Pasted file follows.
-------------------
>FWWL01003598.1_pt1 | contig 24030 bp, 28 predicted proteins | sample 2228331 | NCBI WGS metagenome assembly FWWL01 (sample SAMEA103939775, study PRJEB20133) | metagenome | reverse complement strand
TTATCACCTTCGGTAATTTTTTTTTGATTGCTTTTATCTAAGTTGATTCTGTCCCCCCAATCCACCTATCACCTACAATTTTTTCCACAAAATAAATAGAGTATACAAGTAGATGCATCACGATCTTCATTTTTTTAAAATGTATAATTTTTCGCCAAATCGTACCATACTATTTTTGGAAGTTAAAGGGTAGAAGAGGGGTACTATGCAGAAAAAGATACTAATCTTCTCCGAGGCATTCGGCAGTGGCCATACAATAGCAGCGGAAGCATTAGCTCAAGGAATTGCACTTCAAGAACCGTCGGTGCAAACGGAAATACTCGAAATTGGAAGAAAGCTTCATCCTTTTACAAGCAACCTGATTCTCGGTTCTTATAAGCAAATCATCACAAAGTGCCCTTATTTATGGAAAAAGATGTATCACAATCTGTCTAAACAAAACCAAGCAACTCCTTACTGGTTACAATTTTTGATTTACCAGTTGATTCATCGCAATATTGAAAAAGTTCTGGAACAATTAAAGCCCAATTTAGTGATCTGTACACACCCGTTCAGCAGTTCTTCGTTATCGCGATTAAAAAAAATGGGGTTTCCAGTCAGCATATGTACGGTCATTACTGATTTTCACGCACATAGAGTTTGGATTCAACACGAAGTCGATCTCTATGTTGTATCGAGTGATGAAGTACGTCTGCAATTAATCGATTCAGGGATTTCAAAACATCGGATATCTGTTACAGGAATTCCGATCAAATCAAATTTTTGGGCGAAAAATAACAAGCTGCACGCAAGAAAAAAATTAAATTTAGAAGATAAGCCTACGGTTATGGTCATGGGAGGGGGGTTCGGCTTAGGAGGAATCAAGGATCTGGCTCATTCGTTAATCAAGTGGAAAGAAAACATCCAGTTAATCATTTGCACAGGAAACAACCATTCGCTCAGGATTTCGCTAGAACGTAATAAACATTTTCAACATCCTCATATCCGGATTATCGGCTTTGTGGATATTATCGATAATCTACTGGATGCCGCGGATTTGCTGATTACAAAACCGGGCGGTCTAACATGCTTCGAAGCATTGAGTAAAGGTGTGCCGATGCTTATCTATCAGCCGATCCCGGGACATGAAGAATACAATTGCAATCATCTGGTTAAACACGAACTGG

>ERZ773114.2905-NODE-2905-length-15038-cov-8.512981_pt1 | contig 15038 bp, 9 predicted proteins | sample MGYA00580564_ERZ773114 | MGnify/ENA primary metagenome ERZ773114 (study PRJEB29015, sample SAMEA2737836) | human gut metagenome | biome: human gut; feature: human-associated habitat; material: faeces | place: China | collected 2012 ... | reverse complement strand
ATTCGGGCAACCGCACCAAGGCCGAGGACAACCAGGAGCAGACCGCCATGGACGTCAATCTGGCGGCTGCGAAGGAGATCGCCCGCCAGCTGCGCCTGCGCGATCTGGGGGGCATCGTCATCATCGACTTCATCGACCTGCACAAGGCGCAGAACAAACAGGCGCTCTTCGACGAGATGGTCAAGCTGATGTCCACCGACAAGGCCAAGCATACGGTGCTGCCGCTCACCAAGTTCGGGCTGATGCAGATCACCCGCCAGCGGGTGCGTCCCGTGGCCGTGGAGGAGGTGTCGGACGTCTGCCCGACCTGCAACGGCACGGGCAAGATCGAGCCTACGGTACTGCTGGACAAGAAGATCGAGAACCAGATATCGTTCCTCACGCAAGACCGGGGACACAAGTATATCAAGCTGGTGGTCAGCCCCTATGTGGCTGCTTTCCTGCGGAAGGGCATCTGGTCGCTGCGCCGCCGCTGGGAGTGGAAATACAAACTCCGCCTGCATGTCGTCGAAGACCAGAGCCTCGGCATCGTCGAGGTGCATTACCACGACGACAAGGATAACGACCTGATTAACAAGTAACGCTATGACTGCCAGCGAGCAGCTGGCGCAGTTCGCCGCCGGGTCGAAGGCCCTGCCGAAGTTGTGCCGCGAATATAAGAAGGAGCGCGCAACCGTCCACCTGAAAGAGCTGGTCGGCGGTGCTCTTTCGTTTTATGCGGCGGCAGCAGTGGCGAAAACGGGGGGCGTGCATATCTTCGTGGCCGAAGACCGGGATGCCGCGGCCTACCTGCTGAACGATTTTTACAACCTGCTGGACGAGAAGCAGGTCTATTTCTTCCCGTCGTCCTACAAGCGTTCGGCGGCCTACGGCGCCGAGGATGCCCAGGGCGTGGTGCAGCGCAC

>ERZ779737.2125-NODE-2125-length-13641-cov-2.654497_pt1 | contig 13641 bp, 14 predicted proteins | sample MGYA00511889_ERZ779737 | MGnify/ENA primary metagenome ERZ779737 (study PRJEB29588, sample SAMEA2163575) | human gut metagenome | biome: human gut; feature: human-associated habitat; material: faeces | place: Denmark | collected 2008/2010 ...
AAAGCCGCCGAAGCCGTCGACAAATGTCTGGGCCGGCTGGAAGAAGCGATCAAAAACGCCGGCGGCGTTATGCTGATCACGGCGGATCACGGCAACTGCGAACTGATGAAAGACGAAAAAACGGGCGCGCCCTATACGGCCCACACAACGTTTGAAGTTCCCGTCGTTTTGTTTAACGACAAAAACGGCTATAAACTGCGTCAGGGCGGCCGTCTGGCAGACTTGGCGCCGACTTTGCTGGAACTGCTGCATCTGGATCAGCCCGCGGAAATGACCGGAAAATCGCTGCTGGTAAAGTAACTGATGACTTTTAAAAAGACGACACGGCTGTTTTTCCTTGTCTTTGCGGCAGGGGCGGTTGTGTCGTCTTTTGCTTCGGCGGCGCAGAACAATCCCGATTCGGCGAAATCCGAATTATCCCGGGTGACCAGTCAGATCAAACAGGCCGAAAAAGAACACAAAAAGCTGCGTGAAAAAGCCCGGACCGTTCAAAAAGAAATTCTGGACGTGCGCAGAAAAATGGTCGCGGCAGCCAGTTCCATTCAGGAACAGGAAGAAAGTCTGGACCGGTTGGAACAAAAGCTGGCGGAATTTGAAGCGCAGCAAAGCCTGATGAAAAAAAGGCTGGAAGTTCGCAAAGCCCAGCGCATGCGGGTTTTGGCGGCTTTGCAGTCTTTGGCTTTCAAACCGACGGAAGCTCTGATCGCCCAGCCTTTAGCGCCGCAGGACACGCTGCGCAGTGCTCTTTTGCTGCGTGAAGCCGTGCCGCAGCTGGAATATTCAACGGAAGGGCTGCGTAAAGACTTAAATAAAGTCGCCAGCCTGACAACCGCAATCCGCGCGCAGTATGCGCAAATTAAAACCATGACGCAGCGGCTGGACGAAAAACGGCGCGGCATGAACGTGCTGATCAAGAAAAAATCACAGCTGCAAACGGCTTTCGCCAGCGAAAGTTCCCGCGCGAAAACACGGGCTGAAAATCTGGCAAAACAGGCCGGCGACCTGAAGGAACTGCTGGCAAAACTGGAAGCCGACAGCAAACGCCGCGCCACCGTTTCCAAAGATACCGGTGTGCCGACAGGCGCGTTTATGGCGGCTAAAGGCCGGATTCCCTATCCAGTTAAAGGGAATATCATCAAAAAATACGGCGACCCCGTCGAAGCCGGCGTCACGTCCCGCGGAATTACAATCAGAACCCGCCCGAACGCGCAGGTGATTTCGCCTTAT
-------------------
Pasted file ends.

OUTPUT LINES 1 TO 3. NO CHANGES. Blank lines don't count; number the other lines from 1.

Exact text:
>FWWL01003598.1_pt1 | contig 24030 bp, 28 predicted proteins | sample 2228331 | NCBI WGS metagenome assembly FWWL01 (sample SAMEA103939775, study PRJEB20133) | metagenome | reverse complement strand
TTATCACCTTCGGTAATTTTTTTTTGATTGCTTTTATCTAAGTTGATTCTGTCCCCCCAATCCACCTATCACCTACAATTTTTTCCACAAAATAAATAGAGTATACAAGTAGATGCATCACGATCTTCATTTTTTTAAAATGTATAATTTTTCGCCAAATCGTACCATACTATTTTTGGAAGTTAAAGGGTAGAAGAGGGGTACTATGCAGAAAAAGATACTAATCTTCTCCGAGGCATTCGGCAGTGGCCATACAATAGCAGCGGAAGCATTAGCTCAAGGAATTGCACTTCAAGAACCGTCGGTGCAAACGGAAATACTCGAAATTGGAAGAAAGCTTCATCCTTTTACAAGCAACCTGATTCTCGGTTCTTATAAGCAAATCATCACAAAGTGCCCTTATTTATGGAAAAAGATGTATCACAATCTGTCTAAACAAAACCAAGCAACTCCTTACTGGTTACAATTTTTGATTTACCAGTTGATTCATCGCAATATTGAAAAAGTTCTGGAACAATTAAAGCCCAATTTAGTGATCTGTACACACCCGTTCAGCAGTTCTTCGTTATCGCGATTAAAAAAAATGGGGTTTCCAGTCAGCATATGTACGGTCATTACTGATTTTCACGCACATAGAGTTTGGATTCAACACGAAGTCGATCTCTATGTTGTATCGAGTGATGAAGTACGTCTGCAATTAATCGATTCAGGGATTTCAAAACATCGGATATCTGTTACAGGAATTCCGATCAAATCAAATTTTTGGGCGAAAAATAACAAGCTGCACGCAAGAAAAAAATTAAATTTAGAAGATAAGCCTACGGTTATGGTCATGGGAGGGGGGTTCGGCTTAGGAGGAATCAAGGATCTGGCTCATTCGTTAATCAAGTGGAAAGAAAACATCCAGTTAATCATTTGCACAGGAAACAACCATTCGCTCAGGATTTCGCTAGAACGTAATAAACATTTTCAACATCCTCATATCCGGATTATCGGCTTTGTGGATATTATCGATAATCTACTGGATGCCGCGGATTTGCTGATTACAAAACCGGGCGGTCTAACATGCTTCGAAGCATTGAGTAAAGGTGTGCCGATGCTTATCTATCAGCCGATCCCGGGACATGAAGAATACAATTGCAATCATCTGGTTAAACACGAACTGG

>ERZ773114.2905-NODE-2905-length-15038-cov-8.512981_pt1 | contig 15038 bp, 9 predicted proteins | sample MGYA00580564_ERZ773114 | MGnify/ENA primary metagenome ERZ773114 (study PRJEB29015, sample SAMEA2737836) | human gut metagenome | biome: human gut; feature: human-associated habitat; material: faeces | place: China | collected 2012 ... | reverse complement strand